Ansell/ANN

Ansell did very well over the COVID period, and then found itself stuck with clients who didn’t need nearly as much PPE (personal protection equipment) when the pandemic ended.

The industry had expanded capacity in that time, and so a glut that emerged when the vaccines took hold meant price weakness, and volume collapse.

We thought that revenues would decline to trend, but instead they overshot to the downside, and that was our mistake. A period of above trend growth, given the boom and bust nature of inventory management and destocking, meant a period of below trend growth.

And so, what to do next?

And from here, with all that we see in Ansell, is a good investment opportunity. So, we are happy ex post holders, even if slightly gruding ex ante holders.

We will go through the result.

Firstly, ANN are doing quite well in the emerging markets. Not immune to the issues described above, but clearly there are pockets of growth and outperformance. Asia pac is a good illustration of “return to trend” and North America is a good example of “the overshoot required a period of undershoot to work down inventories in end user markets”.

That holds at the EBIT level, where healthcare looks very poor (we will return to that in a moment) whilst industrial (which, not being healthcare, not being related to COVID, didn’t suffer the same kind of dynamics; industrial suffered from a period of weak manufacturing, as indicated by weak global PMI data, but the point is a) it wasn’t the same as health b) it has performed relatively well).

Your eyeballs will probably tell you that the margins for industrial will look accordingly okay, and that’s what we see below, and that health probably looked quite poor, which is also what we see.

All up, that made operating income look very weak. And here is where we will start to get to the silver lining. There are cycles, and there are trends. I think it fairly clear to see what ANN’s underlying trend looks like, in the below. If destocking comes to an end, the recovery should be quite material.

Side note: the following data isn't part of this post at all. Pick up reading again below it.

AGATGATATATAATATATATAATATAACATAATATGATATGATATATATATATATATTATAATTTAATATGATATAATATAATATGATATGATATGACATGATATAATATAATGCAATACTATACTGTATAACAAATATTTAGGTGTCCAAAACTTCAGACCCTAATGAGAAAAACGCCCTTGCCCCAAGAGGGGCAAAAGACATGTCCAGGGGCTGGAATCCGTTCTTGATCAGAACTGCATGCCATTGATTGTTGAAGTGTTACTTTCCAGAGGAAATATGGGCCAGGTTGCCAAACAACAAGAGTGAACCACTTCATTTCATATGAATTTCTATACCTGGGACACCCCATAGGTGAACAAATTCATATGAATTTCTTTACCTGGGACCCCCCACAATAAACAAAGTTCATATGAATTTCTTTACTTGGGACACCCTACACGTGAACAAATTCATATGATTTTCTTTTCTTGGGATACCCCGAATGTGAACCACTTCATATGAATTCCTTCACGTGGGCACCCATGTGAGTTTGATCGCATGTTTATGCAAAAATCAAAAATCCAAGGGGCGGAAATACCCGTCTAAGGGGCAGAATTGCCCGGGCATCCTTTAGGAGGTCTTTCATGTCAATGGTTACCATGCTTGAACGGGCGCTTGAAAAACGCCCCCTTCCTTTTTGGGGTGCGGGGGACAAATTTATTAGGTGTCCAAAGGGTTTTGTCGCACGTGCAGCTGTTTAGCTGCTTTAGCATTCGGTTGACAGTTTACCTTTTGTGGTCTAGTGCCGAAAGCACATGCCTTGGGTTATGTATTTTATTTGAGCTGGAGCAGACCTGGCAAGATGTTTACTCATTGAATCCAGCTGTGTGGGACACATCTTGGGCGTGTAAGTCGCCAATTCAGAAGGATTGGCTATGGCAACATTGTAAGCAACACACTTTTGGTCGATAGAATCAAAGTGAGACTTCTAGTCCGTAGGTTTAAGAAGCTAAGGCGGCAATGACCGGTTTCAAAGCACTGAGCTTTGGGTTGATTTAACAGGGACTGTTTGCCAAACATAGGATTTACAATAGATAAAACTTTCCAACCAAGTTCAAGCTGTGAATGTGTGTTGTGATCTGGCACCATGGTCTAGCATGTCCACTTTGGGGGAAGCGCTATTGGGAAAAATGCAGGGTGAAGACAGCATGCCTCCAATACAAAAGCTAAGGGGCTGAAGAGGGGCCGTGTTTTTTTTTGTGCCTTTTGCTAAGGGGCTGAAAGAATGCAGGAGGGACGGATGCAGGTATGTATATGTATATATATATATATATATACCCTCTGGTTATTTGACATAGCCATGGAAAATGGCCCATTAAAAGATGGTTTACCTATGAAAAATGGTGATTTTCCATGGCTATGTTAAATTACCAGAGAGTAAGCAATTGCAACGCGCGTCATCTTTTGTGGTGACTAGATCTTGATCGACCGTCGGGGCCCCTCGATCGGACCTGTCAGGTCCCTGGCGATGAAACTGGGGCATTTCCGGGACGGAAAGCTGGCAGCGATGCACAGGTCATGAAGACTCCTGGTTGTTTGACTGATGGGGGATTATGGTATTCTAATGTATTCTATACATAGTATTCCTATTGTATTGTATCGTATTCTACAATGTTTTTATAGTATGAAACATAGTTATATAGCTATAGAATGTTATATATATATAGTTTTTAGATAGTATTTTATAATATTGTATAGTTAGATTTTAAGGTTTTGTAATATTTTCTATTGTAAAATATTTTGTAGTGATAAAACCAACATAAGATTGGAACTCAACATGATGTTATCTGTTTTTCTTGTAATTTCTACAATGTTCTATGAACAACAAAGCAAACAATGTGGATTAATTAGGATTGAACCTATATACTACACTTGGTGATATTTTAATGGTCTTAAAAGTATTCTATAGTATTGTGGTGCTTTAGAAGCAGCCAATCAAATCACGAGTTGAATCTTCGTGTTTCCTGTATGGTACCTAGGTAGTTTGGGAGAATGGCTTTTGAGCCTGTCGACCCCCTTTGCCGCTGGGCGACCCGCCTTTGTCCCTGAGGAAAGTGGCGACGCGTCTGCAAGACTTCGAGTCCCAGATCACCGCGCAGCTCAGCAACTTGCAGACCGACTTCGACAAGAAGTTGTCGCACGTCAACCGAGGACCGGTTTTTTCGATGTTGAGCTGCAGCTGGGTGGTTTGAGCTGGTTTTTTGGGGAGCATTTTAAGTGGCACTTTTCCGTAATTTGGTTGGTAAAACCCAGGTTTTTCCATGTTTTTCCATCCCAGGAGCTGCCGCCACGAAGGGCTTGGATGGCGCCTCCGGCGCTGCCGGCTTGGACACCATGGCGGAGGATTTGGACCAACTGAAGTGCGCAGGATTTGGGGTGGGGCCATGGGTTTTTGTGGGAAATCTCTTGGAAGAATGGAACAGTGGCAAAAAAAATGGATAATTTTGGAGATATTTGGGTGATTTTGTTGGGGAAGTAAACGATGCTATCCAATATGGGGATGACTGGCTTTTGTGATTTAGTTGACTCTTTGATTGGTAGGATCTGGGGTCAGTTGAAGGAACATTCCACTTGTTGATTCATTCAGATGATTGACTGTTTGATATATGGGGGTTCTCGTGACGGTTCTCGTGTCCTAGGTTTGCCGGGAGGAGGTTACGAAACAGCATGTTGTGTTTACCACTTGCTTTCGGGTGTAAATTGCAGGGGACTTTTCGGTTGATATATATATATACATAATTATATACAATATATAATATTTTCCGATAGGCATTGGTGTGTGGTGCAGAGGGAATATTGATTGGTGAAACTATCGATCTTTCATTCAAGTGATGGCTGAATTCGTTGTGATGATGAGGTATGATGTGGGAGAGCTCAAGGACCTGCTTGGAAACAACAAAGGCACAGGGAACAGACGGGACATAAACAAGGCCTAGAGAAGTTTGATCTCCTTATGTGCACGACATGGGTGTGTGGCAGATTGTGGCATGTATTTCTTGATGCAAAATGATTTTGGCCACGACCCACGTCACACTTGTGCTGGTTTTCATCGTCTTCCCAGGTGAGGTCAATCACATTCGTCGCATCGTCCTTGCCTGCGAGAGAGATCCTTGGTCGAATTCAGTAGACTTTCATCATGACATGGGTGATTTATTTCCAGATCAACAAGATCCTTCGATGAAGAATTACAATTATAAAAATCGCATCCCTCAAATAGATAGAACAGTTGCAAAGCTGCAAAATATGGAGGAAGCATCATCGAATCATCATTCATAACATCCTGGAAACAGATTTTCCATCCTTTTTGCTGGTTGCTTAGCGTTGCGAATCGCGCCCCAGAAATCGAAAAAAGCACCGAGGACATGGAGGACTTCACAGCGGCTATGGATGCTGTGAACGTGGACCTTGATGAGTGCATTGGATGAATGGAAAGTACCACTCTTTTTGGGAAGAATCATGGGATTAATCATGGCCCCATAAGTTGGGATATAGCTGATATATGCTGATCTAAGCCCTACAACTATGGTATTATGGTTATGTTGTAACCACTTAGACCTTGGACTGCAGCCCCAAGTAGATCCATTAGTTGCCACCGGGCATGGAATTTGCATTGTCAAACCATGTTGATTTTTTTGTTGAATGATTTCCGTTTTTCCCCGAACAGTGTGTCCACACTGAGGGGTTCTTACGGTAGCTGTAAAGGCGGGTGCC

Now, Ansell, having found its customers awash with inventory, cut back production, and lowered prices. Selling down discounted inventory is a big working capital unwind, it smashes your margins but also drove cashflows to very attractive levels.

That outcome, crunched margins but cash generation is the better outcome, given the poor starting point. The worst outcome is no demand for the product, and poor cashflows. That’s where things go truly pear-shaped, and this is not it.

And so, despite the fall in EBIT, we still see credit metrics looking quite robust, 1.2x ND/EBITDA is lowly geared, and absolutely fine for a stock working down its inventory.

Again, the way disasters happen is when the balance sheet is at risk, and that didn’t happen. ANN was prudently geared to begin with, and remains cash-generative.

But, let’s return to the destocking. That’s the key. When customers are ready to place orders, again, essentially, is part of the key to ANN’s earnings recovery. The second part of the key (to stretch the metaphor) is productivity.

Firms in distress (here “firms in disappointment”, but the language helps to make the point) search for productivity initiatives. And if they find them, or come up with lots of them, it can make the business emerge a lot stronger than when it went in. And that’s what we think ANN has done.

On the destocking, we have managements view that we are now through it. That’s good. If that’s right, then we can think about earnings recovery.

On the productivity initiatives, ANN put through a big structure (lots of executives out, divisions combined) and rationalised manufacturing (a lot of headcount went).

That’s been ahead of what they thought they could achieve (meaning more low-hanging fruit was on offer by culling more people, essentially, that they deemed as low productivity). Now, restructures mean redundancy packaging, and closing production lines means cost. None of it comes free, and that’s what’s indicated in the bottom line.

The thing about cost-out programs, particularly those that begin late in the reporting period, is that you get cost up front and benefit later, which can make things look worse, even if they are absolutely the right thing to do (and here, cutting production in an oversupplied market is absolutely the right thing to do).

The below are some further supportive comments that blend the “two keys” described above. Emerging with a higher quality business, a better margin business, and greenshoots on volume growth.

And below is a good set of “productivity initiatives” undertaken. ANN felt, correctly, that the market needed more transparency on what exactly they’d been up to. These are all metrics that look good to us.

All in all, I think we can be fairly confident ANN is through the worst of it and has plausibly emerged as a more efficient, productive company. Given the “about market” multiple (PE of ~16x) and the very depressed earnings, we think the future looks quite good for Ansell.

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